In questions 1 and 2 the word “aparência” (“appearance”) was widely interpreted. The adolescents considered “aparência” (“appearance”) as a way of dressing, arranging the hair, the way of walking, among others. The purpose of the original questionnaire was to refer only to physical appearance (body shape, type, and dimensions). Participants suggested that the appropriate term would be “aparência física” (“physical appearance”), rather than “aparência” (“appearance”) only. Thereby, the term was replaced in both questions.

In question 3, most adolescents had difficulty understanding the term “descoordenado” (“uncoordinated”). They recommended an insertion of examples or explanations alongside the term, to help in understanding. That way, the question was changed to “As pessoas já zombaram ou riram por você ser descoordenado (por exemplo: ter dificuldade para realizar as atividades físicas, ou realizá-las de maneira desajeitada)?” (which means, “Have people mocked or laughed at you for being uncoordinated (for example: having difficulty performing physical activities, or performing them clumsily)?”).

The word “turma” (“class”) was added to alternative “c”, which encompasses the possibilities of people responsible for the teasing, as most individuals referred only to their team players and the purpose of the questionnaire is to include the larger group. In alternative “e”, an example of family members was added because some adolescents understood family members only as father, mother, and siblings. This alternative was modified to “membros da família (por exemplo: pai, mãe, irmãos, tios, avós, primos...)” (which means, “family members (e.g.: father, mother, siblings, uncles, grandparents, cousins...)”).

The final version of the questionnaire, after suggestions by adolescents were applied, is presented in Chart 3.

Chart 3: Final version of the questionnaire on teasing during physical activity. 

DISCUSSION

The process of cross-cultural adaptation to Brazilian Portuguese was carried out systematically and strictly,22 presenting satisfactory results. The method proposed by Beaton et al.23 has very important adaptation stages, aiming at equivalence of meaning, colloquialisms, target language speakers, and their possible background. Following the steps of the method defined is of supreme importance, so that the final version of the instrument is truly adequate for the population in question.24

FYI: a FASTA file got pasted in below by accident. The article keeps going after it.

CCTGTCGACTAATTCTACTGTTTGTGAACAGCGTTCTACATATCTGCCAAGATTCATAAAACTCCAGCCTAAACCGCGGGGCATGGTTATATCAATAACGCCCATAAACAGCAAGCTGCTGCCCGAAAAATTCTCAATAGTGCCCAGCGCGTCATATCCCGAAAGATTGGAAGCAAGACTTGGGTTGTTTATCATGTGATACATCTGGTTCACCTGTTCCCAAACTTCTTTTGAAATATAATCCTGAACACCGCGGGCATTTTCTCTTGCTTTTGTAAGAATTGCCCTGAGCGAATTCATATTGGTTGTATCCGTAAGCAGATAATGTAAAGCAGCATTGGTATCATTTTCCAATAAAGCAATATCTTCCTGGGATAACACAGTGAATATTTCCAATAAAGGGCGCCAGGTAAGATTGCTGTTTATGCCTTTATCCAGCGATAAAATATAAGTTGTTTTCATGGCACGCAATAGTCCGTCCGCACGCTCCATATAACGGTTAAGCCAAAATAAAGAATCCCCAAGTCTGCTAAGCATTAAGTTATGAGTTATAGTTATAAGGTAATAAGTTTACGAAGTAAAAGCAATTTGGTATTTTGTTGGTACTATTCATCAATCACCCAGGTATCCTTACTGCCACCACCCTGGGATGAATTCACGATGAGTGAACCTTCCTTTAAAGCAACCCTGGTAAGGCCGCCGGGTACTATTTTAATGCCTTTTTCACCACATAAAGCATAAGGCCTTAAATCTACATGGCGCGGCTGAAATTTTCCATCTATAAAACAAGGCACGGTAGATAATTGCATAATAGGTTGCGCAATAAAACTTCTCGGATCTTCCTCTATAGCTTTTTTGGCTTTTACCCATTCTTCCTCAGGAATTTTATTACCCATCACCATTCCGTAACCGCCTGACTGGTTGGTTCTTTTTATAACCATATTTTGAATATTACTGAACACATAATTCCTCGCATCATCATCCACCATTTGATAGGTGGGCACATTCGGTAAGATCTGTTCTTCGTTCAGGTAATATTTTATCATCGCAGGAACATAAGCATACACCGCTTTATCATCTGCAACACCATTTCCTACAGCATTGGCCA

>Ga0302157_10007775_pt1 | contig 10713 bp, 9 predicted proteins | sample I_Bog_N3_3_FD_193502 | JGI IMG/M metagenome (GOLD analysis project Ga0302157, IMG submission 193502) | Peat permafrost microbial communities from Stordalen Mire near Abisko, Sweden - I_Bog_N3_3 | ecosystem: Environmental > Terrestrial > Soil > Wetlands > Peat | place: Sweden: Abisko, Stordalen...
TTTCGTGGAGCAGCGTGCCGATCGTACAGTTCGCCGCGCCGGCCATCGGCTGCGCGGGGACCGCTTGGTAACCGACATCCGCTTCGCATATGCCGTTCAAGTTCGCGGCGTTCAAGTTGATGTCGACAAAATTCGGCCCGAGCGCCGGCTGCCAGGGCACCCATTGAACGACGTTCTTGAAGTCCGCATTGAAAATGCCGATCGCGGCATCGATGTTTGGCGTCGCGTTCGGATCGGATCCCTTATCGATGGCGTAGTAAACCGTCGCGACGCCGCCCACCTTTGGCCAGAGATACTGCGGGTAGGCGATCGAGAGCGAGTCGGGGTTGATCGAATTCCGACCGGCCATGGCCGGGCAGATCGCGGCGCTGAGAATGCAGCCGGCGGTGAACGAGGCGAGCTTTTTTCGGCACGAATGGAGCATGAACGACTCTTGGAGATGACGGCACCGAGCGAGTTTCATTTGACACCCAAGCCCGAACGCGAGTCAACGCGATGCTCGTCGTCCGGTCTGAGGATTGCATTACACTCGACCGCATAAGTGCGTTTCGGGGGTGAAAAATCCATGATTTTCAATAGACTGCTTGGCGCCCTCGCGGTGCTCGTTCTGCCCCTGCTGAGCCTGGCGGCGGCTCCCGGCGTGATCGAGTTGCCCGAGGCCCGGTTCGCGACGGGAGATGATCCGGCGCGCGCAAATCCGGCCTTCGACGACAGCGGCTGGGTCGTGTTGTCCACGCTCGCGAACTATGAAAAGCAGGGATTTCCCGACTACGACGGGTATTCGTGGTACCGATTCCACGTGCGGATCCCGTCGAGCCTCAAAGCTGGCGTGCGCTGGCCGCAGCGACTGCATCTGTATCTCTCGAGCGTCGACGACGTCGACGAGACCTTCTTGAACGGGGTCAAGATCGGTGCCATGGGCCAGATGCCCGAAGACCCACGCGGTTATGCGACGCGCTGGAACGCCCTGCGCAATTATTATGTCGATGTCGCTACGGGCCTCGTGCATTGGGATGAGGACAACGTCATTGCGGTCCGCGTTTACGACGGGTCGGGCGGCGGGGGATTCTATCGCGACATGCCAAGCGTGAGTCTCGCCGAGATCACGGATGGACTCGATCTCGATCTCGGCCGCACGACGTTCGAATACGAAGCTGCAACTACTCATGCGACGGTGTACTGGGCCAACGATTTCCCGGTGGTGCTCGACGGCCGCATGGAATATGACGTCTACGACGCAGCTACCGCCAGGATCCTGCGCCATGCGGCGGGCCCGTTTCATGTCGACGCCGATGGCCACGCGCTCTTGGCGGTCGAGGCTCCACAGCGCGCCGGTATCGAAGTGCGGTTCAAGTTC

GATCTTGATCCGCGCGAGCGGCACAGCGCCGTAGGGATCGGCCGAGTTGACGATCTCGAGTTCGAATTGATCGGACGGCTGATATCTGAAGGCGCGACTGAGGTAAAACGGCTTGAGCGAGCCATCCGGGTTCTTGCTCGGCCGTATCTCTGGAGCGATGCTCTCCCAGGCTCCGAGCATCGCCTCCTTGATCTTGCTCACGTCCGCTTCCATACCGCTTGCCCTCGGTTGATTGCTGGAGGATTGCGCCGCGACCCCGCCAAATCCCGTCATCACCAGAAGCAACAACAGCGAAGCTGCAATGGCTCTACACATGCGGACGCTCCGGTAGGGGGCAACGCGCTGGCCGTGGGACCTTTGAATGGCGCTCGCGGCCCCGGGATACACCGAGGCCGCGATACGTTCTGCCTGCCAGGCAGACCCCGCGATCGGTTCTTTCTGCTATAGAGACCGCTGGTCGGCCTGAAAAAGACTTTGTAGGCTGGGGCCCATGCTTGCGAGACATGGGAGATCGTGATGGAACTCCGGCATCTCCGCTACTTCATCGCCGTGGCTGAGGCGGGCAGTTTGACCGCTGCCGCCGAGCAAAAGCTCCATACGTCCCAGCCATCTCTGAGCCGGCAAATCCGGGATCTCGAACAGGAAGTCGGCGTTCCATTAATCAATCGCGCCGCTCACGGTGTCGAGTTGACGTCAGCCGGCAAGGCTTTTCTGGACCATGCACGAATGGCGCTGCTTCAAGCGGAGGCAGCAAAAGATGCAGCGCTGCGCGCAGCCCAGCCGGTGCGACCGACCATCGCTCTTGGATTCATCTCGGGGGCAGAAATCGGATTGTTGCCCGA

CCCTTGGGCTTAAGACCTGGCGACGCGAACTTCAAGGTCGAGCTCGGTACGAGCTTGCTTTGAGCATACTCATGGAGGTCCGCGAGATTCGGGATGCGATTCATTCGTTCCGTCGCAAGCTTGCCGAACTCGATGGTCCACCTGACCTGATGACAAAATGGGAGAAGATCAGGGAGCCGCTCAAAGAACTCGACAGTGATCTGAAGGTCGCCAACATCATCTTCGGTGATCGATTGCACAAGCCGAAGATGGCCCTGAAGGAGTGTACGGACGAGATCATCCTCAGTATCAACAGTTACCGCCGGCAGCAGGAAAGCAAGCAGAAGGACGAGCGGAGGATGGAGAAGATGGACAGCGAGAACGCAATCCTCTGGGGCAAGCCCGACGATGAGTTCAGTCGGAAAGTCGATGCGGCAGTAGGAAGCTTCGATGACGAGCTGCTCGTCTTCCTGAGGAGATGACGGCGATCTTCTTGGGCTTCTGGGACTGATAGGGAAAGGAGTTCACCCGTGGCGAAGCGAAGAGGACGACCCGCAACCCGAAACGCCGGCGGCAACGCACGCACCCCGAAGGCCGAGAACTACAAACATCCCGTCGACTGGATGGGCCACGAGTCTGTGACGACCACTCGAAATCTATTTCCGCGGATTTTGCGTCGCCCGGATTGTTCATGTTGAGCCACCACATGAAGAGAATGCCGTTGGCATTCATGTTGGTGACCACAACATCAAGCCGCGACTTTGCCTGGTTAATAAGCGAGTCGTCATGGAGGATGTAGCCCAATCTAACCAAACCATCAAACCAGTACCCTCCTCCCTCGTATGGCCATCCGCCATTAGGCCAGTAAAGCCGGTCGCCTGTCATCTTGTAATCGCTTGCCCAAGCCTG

In the stages of translation and back-translation, Beaton et al.23 point out the need for more than one translator. This multiplicity enabled wide debates about some disparities between suggestions of modifications, in order to obtain the word or expression more suitable to the Brazilian culture and maintaining the purpose of the original instrument.

That being done, a document was sent to the committee of specialists, emphasizing equivalence adaptations. The expertise of the experts committee allowed important adjustments to terms so they would represent the original’s sense and could be applied to the target population.

The test with the pre-final version was destined to check that the instrument was understandable by its target audience. The emphasis of this phase was brought to attention because, although the questionnaire appeared to be ready, there were terms that were difficult for adolescents to understand, and subtle suggestions of changes made by them made the instrument clearer in the final version.

Younger individuals (11-12 years old) had greater difficulties understanding the questions in the context of physical and/or sports activity practice, having reported situations occurred in contexts other than these, for example at home, in a meeting with friends and/or in the classroom. Thus, even when the instrument is adapted, the validation process is of extremely importance to verify its validity to younger age groups.

Cross-cultural adaptation is the first step in validating an instrument.23 Studies investigating psychometric properties (reproducibility, internal consistency, external validity) are still required for the Questionnaire for Assessment of Teasing During the Practice of Physical Activities to be used in research with the adolescent population in Brazil.